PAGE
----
Australian Road Trip: Day Two – Somewhere in the NT

“Shoot!” exclaimed Ben.

I looked over nervously at him behind the wheel wondering what was wrong.

“I missed 22,222,” he said pointing to the odometer.

Catching the kilometers in a pattern is one of our many road trip games that help to pass the time during these long, straight stretches of Australia’s Red Center.

We are two days into a rental car relocation through iMoova, driving a nearly new white Toyota Landcruiser 4×4 with all the fixings, more than 2,700 km from Alice Springs in the Northern Territory to Broome in Western Australia. We have a rooftop tent that sleeps five, along with dishes, a fridge, hot plates, water jugs, pillows, etc. that are needed for camping and surviving in the bush. Oh, and a 130 liter gas tank.

Our rooftop tent for the trip. We nicknamed it our "Sauna in the Sky" since its been 100+ degrees each night, which makes for lousy sleeping.

Our rooftop tent for the trip. We nicknamed it our “Sauna in the Sky” since its been 100+ degrees each night, which makes for lousy sleeping.

So far it’s been an incredible trip. After a couple hours at Apollo where we picked up our vehicle, we were on the road out of Alice (what the locals call Alice Springs) just after noon.

The further we got out of Alice, the more we got a feel for road-tripping down under. The wide open, flat, straight roads allow you to see as far as your eyes can reach and even with our 4x4s air con (Aussie slang for air conditioning) on full blast, we were still sweating through our shirts, unable to cool down. The heat is unreal. Even if the air is cool in the vehicle, the windows and doors just radiate heat as they’re warmed by the sun and the air outside.

As we added more and more kilometers to the 4×4, we noticed that the roadhouses were getting further apart. A roadhouse is similar to a truck stop in America. A place for gas, food, often with a cafe, restroom, usually a campsite, and souvenirs. Just out of Alice there seemed to be a Roadhouse every 50-75 km but the closer we get to Katherine, they are more commonly 130+ km apart.

These same roadhouses serve not only as a place of necessity, but sometimes as a tourist attraction. Yesterday we visited Wycliffe Well, the U.F.O. capital of Australia. There were newspaper clippings that papered the walls with stories of the latest U.F.O. sightings, and you could buy any alien souvenir you could dream of.

So many aliens.

So many aliens.

Another strange yet more common sight are the random termite mounds dressed as humans. There are thousands of these reddish brown sentinels which we recognized from our African safari. However, something we didn’t see in Tanzania, was the mounds wearing t-shirts, wigs, glasses, hats, earrings, scarves, and Bulls jerseys. It’s as if they are snowman of the desert. We have yet to figure out what their role is but perhaps they’re just entertainment for those like us who are on a long monotonous drive.

One of the thousands of "Termite Mound People" we passed.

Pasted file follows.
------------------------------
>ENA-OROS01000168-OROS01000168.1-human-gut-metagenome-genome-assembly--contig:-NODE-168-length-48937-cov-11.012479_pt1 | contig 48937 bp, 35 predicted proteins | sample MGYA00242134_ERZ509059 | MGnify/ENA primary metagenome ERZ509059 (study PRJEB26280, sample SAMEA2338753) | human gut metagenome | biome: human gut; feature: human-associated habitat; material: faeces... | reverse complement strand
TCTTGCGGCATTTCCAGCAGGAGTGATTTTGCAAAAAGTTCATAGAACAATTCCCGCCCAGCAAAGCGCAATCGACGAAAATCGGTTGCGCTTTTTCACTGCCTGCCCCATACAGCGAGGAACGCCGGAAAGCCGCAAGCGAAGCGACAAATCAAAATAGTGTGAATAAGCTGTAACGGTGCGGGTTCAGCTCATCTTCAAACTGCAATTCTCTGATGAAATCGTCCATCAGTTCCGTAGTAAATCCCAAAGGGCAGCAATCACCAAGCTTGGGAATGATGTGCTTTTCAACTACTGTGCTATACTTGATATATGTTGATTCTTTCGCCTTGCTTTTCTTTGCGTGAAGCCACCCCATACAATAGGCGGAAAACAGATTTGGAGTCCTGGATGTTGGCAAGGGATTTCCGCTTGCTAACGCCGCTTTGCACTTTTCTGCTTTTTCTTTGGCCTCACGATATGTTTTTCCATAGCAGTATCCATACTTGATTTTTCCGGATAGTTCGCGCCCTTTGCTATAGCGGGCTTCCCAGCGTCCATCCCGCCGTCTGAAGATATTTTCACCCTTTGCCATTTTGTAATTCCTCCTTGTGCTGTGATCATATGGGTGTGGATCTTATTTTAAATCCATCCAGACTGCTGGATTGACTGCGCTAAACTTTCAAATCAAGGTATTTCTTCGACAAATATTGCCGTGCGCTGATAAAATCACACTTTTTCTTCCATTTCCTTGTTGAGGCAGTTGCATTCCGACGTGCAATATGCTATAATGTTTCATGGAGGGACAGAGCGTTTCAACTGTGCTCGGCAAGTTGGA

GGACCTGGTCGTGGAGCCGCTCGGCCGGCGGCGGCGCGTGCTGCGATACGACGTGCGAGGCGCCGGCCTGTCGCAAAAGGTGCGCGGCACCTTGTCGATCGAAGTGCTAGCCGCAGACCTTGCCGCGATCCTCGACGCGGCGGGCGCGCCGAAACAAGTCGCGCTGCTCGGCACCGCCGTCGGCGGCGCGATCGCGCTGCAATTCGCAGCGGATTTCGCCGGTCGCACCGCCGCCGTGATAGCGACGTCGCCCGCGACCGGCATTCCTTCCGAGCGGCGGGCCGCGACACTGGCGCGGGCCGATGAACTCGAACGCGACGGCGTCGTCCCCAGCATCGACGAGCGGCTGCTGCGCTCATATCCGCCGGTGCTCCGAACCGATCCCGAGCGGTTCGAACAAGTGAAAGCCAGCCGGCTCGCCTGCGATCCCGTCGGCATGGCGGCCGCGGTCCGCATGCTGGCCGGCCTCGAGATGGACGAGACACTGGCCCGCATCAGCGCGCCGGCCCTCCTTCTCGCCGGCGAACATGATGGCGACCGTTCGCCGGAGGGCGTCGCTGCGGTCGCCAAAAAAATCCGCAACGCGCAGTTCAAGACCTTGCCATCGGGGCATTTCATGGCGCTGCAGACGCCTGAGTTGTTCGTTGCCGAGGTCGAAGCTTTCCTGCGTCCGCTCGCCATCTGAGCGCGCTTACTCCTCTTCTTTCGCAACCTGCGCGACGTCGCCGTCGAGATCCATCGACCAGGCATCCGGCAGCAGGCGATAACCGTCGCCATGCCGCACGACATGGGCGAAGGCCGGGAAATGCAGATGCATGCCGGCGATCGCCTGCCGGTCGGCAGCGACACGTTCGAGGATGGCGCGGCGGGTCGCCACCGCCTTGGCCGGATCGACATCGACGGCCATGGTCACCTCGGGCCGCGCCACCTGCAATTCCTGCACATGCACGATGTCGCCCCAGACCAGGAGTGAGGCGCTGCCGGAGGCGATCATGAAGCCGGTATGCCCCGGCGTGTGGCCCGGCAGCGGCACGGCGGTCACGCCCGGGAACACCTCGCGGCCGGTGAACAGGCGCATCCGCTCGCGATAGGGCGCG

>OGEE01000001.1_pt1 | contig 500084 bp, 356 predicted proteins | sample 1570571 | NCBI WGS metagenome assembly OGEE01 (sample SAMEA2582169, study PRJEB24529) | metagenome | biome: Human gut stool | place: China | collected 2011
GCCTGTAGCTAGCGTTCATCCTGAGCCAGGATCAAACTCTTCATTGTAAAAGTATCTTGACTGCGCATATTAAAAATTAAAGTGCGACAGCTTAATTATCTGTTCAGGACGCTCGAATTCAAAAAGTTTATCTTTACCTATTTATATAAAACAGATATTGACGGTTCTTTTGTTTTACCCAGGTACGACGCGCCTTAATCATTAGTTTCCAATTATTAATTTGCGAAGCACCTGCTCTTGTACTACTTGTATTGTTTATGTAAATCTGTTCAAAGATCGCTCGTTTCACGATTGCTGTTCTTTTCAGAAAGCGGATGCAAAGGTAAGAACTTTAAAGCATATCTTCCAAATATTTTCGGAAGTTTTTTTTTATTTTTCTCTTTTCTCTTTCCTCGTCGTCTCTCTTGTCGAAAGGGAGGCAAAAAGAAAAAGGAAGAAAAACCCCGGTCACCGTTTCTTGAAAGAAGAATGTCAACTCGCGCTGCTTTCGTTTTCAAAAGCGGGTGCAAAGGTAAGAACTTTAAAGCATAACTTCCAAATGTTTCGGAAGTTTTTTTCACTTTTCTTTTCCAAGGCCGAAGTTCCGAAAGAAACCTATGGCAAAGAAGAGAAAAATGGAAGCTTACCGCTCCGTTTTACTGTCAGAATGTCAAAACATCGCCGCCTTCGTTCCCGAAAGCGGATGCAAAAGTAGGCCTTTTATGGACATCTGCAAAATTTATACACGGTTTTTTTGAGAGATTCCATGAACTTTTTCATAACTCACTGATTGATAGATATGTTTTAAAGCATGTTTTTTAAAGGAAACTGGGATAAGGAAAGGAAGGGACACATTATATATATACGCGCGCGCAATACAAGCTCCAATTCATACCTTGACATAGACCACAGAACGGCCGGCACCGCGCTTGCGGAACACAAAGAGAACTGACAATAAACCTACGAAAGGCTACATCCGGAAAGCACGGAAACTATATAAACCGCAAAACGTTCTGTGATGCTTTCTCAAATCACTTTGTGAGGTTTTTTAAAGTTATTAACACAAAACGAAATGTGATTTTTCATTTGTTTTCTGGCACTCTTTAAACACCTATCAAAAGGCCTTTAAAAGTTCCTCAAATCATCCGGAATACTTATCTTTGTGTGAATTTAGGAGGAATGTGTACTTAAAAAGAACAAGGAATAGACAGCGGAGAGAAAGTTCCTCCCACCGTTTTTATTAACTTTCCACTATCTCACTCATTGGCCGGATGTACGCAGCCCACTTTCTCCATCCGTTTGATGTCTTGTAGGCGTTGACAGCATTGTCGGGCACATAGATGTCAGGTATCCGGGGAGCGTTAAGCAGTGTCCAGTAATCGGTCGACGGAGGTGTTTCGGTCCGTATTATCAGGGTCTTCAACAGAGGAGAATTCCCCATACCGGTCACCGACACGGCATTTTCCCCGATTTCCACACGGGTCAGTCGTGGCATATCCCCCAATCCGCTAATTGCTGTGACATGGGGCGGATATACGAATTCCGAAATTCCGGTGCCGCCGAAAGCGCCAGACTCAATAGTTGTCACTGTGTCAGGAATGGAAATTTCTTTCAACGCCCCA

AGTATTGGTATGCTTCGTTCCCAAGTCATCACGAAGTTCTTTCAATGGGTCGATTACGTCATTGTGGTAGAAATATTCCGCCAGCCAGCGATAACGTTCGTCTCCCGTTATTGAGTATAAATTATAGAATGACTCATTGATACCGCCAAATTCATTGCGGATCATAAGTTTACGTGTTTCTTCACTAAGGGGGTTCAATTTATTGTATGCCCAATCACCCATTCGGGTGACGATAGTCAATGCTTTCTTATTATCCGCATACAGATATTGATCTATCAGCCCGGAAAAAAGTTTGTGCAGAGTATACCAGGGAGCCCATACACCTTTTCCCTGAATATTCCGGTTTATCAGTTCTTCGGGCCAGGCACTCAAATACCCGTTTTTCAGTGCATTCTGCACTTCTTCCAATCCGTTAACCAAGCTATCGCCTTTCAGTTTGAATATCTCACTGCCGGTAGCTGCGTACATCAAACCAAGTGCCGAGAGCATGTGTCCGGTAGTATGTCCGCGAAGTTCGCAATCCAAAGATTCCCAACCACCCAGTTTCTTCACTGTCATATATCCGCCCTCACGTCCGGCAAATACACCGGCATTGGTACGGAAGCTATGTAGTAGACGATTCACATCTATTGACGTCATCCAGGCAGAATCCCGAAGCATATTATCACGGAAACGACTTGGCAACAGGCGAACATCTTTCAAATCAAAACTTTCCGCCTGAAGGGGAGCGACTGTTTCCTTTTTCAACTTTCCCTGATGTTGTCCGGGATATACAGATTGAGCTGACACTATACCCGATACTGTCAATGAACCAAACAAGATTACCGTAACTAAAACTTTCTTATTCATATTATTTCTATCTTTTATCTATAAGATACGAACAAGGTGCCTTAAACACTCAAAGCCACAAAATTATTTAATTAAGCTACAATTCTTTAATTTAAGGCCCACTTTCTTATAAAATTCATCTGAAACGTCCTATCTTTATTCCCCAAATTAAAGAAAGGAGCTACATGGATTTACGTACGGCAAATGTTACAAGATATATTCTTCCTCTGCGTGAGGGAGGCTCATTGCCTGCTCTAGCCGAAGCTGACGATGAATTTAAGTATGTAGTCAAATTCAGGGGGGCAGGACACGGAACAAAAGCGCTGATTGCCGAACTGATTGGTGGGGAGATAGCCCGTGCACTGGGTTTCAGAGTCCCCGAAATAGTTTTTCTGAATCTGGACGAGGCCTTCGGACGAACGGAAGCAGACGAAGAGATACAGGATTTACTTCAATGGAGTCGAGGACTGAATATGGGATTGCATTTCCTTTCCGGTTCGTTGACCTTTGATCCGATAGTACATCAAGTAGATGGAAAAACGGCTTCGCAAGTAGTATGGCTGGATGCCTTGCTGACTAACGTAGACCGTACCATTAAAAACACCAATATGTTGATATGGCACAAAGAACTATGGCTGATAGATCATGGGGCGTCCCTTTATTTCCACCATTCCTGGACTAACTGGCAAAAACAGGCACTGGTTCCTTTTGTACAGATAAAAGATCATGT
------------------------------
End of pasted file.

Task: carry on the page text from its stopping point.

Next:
One of the thousands of “Termite Mound People” we passed.

Also adding to the adventure are things called road trains. They are like a mullet for semis, the party in the back just keeps going. These road trains can haul many trailers and can reach lengths of up to 53.5 meters. The longest one we’ve seen so far was towing four semi-trailers. Just think about how long you would have to brake before turning. Since there are stretches of road with no speed limits, the gusts of wind those trains provide as they pass is thrilling to say the least.

Similarly to New Zealand, Australia also has large brown tourist site signs. On Stuart Highway which we have spent more than 1,000 kilometers on, those sites seem to mostly consist of memorials that are oftentimes a rock or a brick pyramid of sorts. One really cool tourist site that we found which wasn’t a memorial was the Devil’s Marbles. A collection of hundreds of rounded boulders, this site seemed unnatural. The boulders that were egg shaped were standing up as if they were defying gravity while the rest of the boulders were piled in precarious stacks that didn’t seem like they should hold. We spent more than an hour in the incredible heat walking the paths between the spherical rocks.

Just a couple of the precariously positioned boulders found at the Devil's Marbles tourist site.

Just a couple of the precariously positioned boulders found at the Devil’s Marbles tourist site.

Something else that we have had to consider is animal traffic. There have been numerous signs warning us of cattle who are not fenced in and we’ve seen more than a handful of dead cattle on the side of the road. Additionally, we’ve seen wild camels, wild horses and feral goats on the road. Because of these and kangaroos, we aren’t allowed to drive in the dark. That has limited us a little, but our legs and bums are thankful for a bit of respite.

Like with most things we’ve over prepared with hours upon hours of podcasts, audio books, and music. Thankfully we’ve been so entertained by the character that is the Northern Territory, we haven’t had to rely on them much to pass the time. This has only wet our appetite for our real cross-country adventure which will start when we pick up our camper van in Broome.

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